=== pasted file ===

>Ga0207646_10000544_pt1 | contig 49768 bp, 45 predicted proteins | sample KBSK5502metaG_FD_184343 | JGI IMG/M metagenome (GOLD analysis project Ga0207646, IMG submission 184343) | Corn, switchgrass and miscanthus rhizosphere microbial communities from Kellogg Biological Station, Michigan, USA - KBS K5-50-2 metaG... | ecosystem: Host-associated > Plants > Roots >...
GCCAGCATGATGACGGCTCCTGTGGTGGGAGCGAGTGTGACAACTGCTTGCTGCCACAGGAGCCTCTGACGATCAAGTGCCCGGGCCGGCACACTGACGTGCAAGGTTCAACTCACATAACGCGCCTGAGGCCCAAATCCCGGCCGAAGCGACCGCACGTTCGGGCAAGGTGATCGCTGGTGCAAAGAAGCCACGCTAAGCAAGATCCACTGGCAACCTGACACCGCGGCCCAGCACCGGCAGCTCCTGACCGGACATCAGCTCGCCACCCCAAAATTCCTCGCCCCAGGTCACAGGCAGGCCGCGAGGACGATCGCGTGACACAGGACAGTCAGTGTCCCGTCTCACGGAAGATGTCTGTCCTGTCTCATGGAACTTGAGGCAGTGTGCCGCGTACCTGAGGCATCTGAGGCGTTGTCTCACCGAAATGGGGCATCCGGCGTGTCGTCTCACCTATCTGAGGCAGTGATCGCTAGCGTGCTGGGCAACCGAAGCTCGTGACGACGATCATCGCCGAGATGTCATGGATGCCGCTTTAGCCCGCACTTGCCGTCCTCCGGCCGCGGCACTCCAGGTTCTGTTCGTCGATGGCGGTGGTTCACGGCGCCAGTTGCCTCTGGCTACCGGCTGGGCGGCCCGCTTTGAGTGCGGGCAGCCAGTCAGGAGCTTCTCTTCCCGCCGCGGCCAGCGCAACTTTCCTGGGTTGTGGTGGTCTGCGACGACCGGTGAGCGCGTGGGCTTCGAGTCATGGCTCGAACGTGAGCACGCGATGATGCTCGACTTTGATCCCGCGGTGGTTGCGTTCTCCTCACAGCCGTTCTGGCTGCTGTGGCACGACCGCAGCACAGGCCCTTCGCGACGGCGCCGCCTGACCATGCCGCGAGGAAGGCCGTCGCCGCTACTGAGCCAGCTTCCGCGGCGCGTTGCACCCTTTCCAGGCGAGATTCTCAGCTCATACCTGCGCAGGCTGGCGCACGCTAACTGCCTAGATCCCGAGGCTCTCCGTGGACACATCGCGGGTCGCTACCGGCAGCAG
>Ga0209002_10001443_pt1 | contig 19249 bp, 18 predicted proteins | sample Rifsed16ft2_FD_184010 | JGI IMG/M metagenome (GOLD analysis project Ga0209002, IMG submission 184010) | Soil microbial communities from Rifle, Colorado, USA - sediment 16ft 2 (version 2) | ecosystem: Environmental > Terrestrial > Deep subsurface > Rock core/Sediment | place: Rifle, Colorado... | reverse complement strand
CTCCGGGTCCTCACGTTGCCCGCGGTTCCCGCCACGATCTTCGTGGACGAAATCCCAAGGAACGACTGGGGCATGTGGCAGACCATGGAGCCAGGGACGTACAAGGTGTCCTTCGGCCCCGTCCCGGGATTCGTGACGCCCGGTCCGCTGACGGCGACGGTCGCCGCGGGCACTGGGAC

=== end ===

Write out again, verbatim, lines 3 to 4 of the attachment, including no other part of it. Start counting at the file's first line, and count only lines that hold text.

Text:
>Ga0209002_10001443_pt1 | contig 19249 bp, 18 predicted proteins | sample Rifsed16ft2_FD_184010 | JGI IMG/M metagenome (GOLD analysis project Ga0209002, IMG submission 184010) | Soil microbial communities from Rifle, Colorado, USA - sediment 16ft 2 (version 2) | ecosystem: Environmental > Terrestrial > Deep subsurface > Rock core/Sediment | place: Rifle, Colorado... | reverse complement strand
CTCCGGGTCCTCACGTTGCCCGCGGTTCCCGCCACGATCTTCGTGGACGAAATCCCAAGGAACGACTGGGGCATGTGGCAGACCATGGAGCCAGGGACGTACAAGGTGTCCTTCGGCCCCGTCCCGGGATTCGTGACGCCCGGTCCGCTGACGGCGACGGTCGCCGCGGGCACTGGGAC